Image of a globe flanked by the text 'Resources for Recruitment and Retention, Support in the Workplace' and wrapped in a banner that says 'Plan It.'

Building a Recruitment and Retention Plan

Recruitment and Retention Discussion Questions/Reflections

Use the Organizational Recruitment and Retention Research Workbook [2.1.2.d.1] to gather information from key stakeholder interviews, employee exit interviews, employee satisfaction surveys, and information gleaned from human resource and recruitment materials. Determine if there are any trends within the data.

Discuss or think about this information in terms of how you believe it is affecting your turnover, retention, and vacancy rates. Be as concrete as possible and use observable, measurable descriptions.

Discuss or think about each site, position, or department under review, as well as the organization as a whole. What questions or reflections will help increase the awareness of the organization’s recruitment and retention problems?

Sample Reflection Questions

The following sample reflection questions have been adapted with permission from Removing the Revolving Door: Strategies to Address Recruitment and Retention Challenges[1] from the Institute of Community Integration, University of Minnesota.

Some reflection questions could include:
  • 1. Do the employees that have left have something in common (e.g., supervisor, shift, location, or lack of important knowledge skills, and aptitude)?  
  • 2. When are employees leaving?
    • - What is the baseline level of performance in regard to retention, turnover, and vacancy rate?  
    • - What is the average tenure of workers who quit?  
    • - Is there a definite time of tenure relating to their position?  
    • - Is there a benchmark skill that is not gained?  
    • - Is there an external situation that is an influence?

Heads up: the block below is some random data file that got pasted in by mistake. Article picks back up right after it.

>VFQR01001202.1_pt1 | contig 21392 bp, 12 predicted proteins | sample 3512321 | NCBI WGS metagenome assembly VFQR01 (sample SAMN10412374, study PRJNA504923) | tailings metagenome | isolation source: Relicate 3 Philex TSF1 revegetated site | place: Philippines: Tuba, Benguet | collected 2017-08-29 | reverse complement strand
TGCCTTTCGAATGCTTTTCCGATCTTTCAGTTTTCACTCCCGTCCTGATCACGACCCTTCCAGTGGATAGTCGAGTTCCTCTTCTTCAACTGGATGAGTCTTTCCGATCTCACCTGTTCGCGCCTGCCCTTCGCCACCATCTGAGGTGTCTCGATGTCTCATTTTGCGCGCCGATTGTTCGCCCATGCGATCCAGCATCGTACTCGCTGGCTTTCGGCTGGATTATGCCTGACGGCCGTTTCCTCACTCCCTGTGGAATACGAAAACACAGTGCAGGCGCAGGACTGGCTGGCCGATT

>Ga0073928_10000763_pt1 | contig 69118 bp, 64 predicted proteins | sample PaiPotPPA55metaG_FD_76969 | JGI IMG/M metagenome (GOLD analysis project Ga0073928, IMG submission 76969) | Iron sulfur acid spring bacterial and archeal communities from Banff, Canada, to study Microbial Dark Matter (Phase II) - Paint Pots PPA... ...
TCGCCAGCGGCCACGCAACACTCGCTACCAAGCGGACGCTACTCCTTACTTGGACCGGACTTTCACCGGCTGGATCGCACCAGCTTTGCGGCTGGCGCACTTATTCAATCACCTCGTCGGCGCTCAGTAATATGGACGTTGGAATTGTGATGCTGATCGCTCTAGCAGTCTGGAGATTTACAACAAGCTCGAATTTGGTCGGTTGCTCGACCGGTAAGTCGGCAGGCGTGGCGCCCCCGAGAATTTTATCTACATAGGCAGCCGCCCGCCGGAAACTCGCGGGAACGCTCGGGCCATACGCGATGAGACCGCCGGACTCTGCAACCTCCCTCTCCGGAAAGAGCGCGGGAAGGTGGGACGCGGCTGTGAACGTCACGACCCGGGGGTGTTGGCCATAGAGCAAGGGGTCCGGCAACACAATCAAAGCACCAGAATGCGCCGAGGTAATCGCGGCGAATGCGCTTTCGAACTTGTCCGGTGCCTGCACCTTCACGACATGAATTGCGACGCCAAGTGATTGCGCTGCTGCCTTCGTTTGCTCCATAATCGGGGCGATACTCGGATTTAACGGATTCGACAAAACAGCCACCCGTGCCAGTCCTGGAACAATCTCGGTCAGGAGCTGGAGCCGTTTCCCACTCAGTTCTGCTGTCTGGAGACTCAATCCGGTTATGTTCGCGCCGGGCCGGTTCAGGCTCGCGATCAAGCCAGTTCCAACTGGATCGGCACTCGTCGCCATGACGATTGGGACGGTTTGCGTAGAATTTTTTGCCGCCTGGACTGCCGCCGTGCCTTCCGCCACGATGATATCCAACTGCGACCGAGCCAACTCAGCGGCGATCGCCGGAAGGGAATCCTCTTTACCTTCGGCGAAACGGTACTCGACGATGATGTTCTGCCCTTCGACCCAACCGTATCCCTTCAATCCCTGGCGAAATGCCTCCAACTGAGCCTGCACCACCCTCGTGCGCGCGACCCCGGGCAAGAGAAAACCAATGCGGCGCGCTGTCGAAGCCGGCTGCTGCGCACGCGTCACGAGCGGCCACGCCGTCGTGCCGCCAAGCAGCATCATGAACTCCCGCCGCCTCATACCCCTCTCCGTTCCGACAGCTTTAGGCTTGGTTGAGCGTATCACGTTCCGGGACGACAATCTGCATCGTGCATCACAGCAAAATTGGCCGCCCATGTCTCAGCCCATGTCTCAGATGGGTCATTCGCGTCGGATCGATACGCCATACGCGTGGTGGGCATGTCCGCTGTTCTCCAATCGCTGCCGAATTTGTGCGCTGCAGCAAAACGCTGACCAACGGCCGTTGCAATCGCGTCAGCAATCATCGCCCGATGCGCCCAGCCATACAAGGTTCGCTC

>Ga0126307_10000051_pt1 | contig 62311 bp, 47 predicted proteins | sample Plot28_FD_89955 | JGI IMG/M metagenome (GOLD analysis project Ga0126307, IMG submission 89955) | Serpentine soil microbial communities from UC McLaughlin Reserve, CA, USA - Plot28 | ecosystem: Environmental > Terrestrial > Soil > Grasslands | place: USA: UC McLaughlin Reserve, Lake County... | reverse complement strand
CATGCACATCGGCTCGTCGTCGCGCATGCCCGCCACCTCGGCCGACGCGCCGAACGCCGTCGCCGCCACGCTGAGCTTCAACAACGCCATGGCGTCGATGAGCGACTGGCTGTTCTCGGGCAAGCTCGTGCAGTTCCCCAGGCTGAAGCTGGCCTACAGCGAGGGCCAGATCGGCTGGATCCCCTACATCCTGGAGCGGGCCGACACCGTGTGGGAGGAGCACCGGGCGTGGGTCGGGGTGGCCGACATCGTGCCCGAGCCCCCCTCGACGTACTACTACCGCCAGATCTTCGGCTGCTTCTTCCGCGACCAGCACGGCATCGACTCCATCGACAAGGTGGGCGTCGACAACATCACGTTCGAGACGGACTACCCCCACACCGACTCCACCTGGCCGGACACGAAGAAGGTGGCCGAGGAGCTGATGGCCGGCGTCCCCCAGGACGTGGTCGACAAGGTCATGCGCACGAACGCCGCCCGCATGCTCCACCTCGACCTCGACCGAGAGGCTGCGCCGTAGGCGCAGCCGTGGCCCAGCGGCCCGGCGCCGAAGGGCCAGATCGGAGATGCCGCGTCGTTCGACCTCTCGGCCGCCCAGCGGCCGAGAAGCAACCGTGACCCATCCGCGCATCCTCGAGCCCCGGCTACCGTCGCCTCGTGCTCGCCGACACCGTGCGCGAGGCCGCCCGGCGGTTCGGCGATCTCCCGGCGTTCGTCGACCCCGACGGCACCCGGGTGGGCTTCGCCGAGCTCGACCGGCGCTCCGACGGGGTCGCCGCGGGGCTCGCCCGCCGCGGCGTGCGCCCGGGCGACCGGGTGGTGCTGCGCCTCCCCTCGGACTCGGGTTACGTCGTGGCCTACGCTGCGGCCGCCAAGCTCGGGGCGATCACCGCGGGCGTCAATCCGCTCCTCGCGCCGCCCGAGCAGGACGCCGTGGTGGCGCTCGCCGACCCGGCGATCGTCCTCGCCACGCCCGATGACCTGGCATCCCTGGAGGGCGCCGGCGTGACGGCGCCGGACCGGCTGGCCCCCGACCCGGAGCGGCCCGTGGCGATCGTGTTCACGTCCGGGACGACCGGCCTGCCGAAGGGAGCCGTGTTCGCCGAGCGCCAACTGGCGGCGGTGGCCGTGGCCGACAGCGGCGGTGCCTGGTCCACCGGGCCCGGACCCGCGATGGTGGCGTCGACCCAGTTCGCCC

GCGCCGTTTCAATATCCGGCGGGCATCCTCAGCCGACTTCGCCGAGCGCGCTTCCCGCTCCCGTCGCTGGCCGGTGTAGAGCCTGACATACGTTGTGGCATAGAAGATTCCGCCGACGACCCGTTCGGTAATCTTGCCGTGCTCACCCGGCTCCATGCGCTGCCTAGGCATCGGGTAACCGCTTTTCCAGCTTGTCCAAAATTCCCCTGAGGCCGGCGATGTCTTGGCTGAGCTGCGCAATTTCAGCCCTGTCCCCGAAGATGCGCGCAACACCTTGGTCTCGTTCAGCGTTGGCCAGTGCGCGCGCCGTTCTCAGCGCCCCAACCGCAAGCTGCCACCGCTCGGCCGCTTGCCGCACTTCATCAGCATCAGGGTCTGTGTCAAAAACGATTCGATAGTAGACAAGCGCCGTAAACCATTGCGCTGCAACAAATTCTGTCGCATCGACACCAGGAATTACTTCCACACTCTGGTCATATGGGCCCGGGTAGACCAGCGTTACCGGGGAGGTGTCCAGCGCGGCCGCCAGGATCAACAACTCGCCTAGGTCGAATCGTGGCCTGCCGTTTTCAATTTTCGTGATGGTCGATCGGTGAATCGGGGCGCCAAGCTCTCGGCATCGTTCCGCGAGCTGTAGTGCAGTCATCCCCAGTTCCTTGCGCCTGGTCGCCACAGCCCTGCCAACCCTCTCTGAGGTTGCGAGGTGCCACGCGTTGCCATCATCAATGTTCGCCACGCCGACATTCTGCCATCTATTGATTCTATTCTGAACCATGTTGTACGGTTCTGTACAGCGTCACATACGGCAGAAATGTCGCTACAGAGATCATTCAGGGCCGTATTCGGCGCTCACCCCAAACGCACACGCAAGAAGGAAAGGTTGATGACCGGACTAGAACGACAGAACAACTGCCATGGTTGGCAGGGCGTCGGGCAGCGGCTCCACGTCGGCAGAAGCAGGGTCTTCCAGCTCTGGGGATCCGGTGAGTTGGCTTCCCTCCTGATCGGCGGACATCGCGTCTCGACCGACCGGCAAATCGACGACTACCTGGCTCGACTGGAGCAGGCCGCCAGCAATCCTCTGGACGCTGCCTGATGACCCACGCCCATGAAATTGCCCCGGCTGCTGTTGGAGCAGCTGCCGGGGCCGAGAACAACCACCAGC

• - Are employees leaving for other agencies?  
  • 3. What is the vacancy rate for the position in question?
  • 4. Are you hiring the right person for the position?
    • - Do your recruitment or selection procedures provide you with an employee that has the required knowledge, skills, and aptitudes?  
  • 5. Are you experiencing these difficulties or concerns with employees across the board, or are there certain positions or places where these problems are the most critical (e.g., recruiting from very rural areas or from other demographic populations that may need a different training or more flexibility in times and places for training, flexible working schedules, or incentives for tenure)?
    • - Does this group of employees require more training (e.g., staff dealing with persons with challenging behaviors or complex medical needs)?  
  • 6. What percent of new hires are recruited by current workers? This number is a means test that shows your current workers are engaged in the organization.
  • 7. What happens to new hires from the time they walk in the door to when they are faced with the responsibility of their job? 
    • - Could this process or lack of a procedure be preparing the employees for difficulties or failures? 
    • - What is the orientation process?  
    • - What kind of support is offered to new employees until they demonstrate some competencies to perform the job expectations?  
  • 8. Are coworkers having difficulty working with each other?
  • 9. Do employees work as a team or alone?
    • - Could changing that perspective improve retention?
  • 10. What training is offered?
    • - Is there a lack of training that is affecting tenure?  
  • 11. Is there a gap in supervision or inadequate supervision?
  • 12. Why aren’t employees staying? What are they saying?
  • 13. Why do workers say they leave your organization?
    • - Do employee exit interviews pick up anything that can relate to his/her departure? If so, is there something that can change the stated problem?  
  • 14. Do employee satisfaction survey results identify anything that has been helpful?
    • - Can employee surveys be used more frequently or expanded? 
    • - What are job satisfaction rates?  
    • - Has staff identified areas that need improvement? What has happened with those requests?  
  • 15. Is long-term staff bored, passed over for challenging tasks, or ready for a higher level or authority?
  • 16. What is the organizational commitment level to retention
These are just a few questions to get you thinking. There may be questions that flow from the data you have researched. The information you gather and the questions you ask will help you to select the problem to be addressed and develop an intervention strategy to meet your needs.

Click here to download this as a Word document.

[1] O'Nell, S, Hewitt, A, Sauer, J, & Larson, S (2002). Removing the revolving door: strategies to address recruitment and retention challenges. U.S. Department of Labor grant; Research and Training Center, Institute on Community Integration, University of Minnesota.

Submit your Feedback

Upload or attach a document: